California Football Midseason Report Card
Cal's 2010 season is halfway done, and it's time to draw up their report card.
Saturday's meltdown in LA was probably not the best way for the Golden Bears to end the first half of their season. If they weren't out of it already, they sure as hell are now.
As a result, for perhaps the first time all year, this is not a time to look forward. This is a time for evaluation, in the form of neat little letter grades, of the various parts that have had a say Cal's 3-3 record.
Fair warning: it might be a good idea to hide this one from Mom and Pop.
For the most part, the Bears offense has been a frustrating spectacle to behold. Then again, this shouldn't be all that surprising, particularly concerning the play of senior quarterback Kevin Riley.
In the Cal's three wins, Riley has a rating of 182.7. In their three losses, his rating is 106.7. Hardly a surprise, right?
The abbreviated truth is simple: despite being the winningest quarterback in the conference, Riley never was and never will be among the upper echelon of Pac-10 quarterbacks.
The lone bright spot for the Bears on offense is obvious: Shane Vereen. He's third in the Pac-10 in rushing with 630 yards and also has 11 touchdowns.
On balance, Cal's offense ranks more towards the bottom of the Pac-10 in yards (378.2 yards/game) and points (32.2 points/game) than it does the top.
When they've played well, Cal's defense has looked absolutely unbeatable.
When they haven't played well... not so much.
In their four good games (their three wins and their close loss to Arizona), the defense allowed an average of 193.8 yards a game. If they could maintain even something remotely close to that average, they would boast the best defense in the country.
However, they have completely fallen flat against good offenses. They went into Nevada as the number one defense in the country, and got torched for 497 yards and 52 points. They then went into Saturday's game at USC as the eighth ranked defense, and were bludgeoned to the tune of 602 yards and 48 points, 42 of which came in the first half.
Inconsistent is one thing. The Bears defense is something else: mediocre.
Cal's play on special teams hasn't had too much of an effect on their record, which is a good thing.
The return game has been nothing spectacular. On punt returns, handled mainly by Jeremy Ross, the Bears boast an average of 12.2 yards per return, with no touchdowns. On kickoffs, Ross, Isi Sofele and others have racked up an average of 19.2 yards a return.
The real star on special teams has been junior punter Bryan Anger. He regularly punts the ball well over 45 yards, and always with good hang time. He was named the Pac-10 special teams player of the week following the UCLA game.
And then there's junior kicker Giorgio Tavecchio, who is 6-for-9 in field goals with a long of 40 yards. Many people want to blame him for single-handedly losing the Arizona game, where he missed two field goals, including one that would have clinched the game late in the fourth quarter.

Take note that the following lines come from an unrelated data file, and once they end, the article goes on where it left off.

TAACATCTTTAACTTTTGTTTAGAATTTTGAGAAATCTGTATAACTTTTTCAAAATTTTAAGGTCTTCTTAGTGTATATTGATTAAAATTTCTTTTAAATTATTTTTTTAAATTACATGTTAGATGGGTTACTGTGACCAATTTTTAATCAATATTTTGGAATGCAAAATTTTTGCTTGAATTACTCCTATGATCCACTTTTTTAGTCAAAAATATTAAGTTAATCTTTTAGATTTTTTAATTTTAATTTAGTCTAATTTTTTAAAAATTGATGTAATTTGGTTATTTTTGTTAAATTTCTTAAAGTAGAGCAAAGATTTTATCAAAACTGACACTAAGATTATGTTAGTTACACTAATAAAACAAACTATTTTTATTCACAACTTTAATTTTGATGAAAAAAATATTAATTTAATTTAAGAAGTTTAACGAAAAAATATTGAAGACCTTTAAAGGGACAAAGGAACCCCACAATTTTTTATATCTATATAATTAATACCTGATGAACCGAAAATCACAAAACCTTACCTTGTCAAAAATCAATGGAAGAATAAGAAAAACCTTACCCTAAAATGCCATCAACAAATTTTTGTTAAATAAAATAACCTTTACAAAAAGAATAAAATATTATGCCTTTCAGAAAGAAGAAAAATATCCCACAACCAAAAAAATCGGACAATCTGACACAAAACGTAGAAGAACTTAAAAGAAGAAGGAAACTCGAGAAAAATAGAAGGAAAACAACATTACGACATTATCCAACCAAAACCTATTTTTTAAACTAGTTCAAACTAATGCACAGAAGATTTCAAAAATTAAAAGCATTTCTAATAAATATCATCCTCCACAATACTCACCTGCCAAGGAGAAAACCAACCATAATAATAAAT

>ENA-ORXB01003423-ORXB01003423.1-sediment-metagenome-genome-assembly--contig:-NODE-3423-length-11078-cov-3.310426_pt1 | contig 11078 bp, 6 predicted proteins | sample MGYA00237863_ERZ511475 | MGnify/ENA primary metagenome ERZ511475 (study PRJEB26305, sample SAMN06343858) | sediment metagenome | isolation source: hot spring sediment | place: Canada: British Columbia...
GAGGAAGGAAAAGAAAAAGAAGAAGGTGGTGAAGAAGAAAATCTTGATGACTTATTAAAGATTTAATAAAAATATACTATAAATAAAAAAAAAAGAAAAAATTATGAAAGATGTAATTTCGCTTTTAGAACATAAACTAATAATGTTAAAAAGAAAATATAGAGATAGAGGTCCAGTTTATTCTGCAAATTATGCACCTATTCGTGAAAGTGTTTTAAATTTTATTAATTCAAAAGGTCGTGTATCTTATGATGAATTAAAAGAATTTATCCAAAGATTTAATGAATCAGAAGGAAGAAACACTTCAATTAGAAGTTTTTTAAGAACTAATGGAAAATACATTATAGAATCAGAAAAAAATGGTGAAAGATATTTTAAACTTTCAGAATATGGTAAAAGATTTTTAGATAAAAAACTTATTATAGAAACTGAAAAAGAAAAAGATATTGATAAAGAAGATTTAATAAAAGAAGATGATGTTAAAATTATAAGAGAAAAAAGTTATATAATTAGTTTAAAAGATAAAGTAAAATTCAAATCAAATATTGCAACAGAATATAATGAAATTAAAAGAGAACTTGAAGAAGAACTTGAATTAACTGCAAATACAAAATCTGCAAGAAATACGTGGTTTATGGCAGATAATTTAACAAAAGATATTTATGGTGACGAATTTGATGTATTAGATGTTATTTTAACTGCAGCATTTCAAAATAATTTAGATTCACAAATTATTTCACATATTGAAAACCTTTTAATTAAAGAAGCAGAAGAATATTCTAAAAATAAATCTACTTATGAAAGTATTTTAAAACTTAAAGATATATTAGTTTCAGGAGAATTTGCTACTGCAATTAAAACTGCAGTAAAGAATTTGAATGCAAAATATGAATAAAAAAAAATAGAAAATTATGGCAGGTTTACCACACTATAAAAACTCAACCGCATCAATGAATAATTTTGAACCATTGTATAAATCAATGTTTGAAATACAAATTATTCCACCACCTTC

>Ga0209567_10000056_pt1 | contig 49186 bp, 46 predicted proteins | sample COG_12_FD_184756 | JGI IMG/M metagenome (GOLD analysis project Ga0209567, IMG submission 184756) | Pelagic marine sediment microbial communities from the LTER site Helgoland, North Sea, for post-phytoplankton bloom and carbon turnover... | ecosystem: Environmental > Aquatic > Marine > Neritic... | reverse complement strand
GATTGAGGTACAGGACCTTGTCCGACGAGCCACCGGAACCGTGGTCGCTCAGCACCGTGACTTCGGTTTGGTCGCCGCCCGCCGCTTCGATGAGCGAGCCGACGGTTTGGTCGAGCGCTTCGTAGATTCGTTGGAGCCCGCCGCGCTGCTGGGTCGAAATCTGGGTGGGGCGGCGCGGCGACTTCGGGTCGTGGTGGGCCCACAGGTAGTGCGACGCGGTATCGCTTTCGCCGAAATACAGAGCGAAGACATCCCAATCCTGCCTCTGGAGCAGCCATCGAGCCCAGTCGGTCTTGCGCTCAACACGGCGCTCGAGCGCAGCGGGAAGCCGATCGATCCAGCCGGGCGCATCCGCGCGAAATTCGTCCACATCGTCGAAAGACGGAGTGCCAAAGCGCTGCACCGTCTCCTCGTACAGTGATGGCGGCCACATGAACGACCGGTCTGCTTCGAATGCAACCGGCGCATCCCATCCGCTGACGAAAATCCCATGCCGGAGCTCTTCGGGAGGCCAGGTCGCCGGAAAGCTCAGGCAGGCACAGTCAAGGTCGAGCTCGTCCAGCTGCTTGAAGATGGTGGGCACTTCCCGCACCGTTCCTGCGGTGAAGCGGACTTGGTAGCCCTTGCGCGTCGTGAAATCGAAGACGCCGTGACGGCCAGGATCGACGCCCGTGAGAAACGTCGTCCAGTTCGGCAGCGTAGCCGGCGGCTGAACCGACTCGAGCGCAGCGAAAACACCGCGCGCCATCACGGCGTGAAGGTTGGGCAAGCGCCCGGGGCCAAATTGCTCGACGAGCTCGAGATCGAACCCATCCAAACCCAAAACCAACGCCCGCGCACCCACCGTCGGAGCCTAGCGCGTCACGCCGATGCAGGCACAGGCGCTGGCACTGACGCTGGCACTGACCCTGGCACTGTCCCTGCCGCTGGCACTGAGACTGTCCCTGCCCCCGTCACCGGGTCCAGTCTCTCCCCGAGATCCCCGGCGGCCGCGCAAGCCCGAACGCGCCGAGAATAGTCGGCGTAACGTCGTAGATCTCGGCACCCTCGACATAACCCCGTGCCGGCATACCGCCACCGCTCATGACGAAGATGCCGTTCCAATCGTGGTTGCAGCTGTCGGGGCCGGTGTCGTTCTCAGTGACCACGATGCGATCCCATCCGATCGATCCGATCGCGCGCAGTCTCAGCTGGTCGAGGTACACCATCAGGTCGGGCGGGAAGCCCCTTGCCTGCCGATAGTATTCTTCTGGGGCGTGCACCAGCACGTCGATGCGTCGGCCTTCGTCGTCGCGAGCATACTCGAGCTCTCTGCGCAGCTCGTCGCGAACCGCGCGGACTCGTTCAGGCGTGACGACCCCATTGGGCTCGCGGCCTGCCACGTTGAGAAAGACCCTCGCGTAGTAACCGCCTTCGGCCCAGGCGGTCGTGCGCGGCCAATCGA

Get over it. It's not his fault the Wildcats drove down the field and took the lead in the final minutes.
The Bears are off to their first 3-3 start since 2003, and already many people are putting the heat on Jeff Tedford. He has been particularly criticized by some of the more zealous fans of failing to get his squad fired up for big games, a claim evidenced this year in Reno, Tucson and LA.
If your head is level enough, you'll realize that this is more of a matter of Cal losing to better teams.
But Tedford's coordinators should not be exempt to a portion of the blame. Second year offensive coordinator Andy Ludwig's scheme is predictable to a fault. Using the Wildcat is about as creative as he gets on offense, and good defenses like Arizona's and a resurgent USC unit had absolutely no trouble keeping the Bears down.
First year defensive coordinator Clancy Pendergast certainly deserves credit for raising Cal's defense from the depths of the Pac-10, but he has shown an inability to make adjustments. He had absolutely no answer for Nevada's pistol offense, and his squad was absolutely atrocious against USC.
Cal students, alumni and fans can call this season a disappointment all they want, but it seems more reasonable to take a look at the larger picture.
As many people probably know by now, Cal was picked by many college football experts to finish seventh in the Pac-10. Guess where they're currently sitting right now.
That's right. Seventh.
In a year in which the Pac-10 is very strong, Cal's mediocrity may not be such a damning fate. There are three Top 15 teams in the Pac-10, a total that is matched only by the SEC and the Big Ten.
Therefore, as much as we want the Bears to be among the elite, there really shouldn't be too much shame in looking up at teams that are clearly superior.
2011 is likely to be a rebuilding/retooling year, so it's probably a very good idea to step off the ledge and try to enjoy the 2010 edition for what it is. Besides, even the worst season can be dignified by winning the Big Game.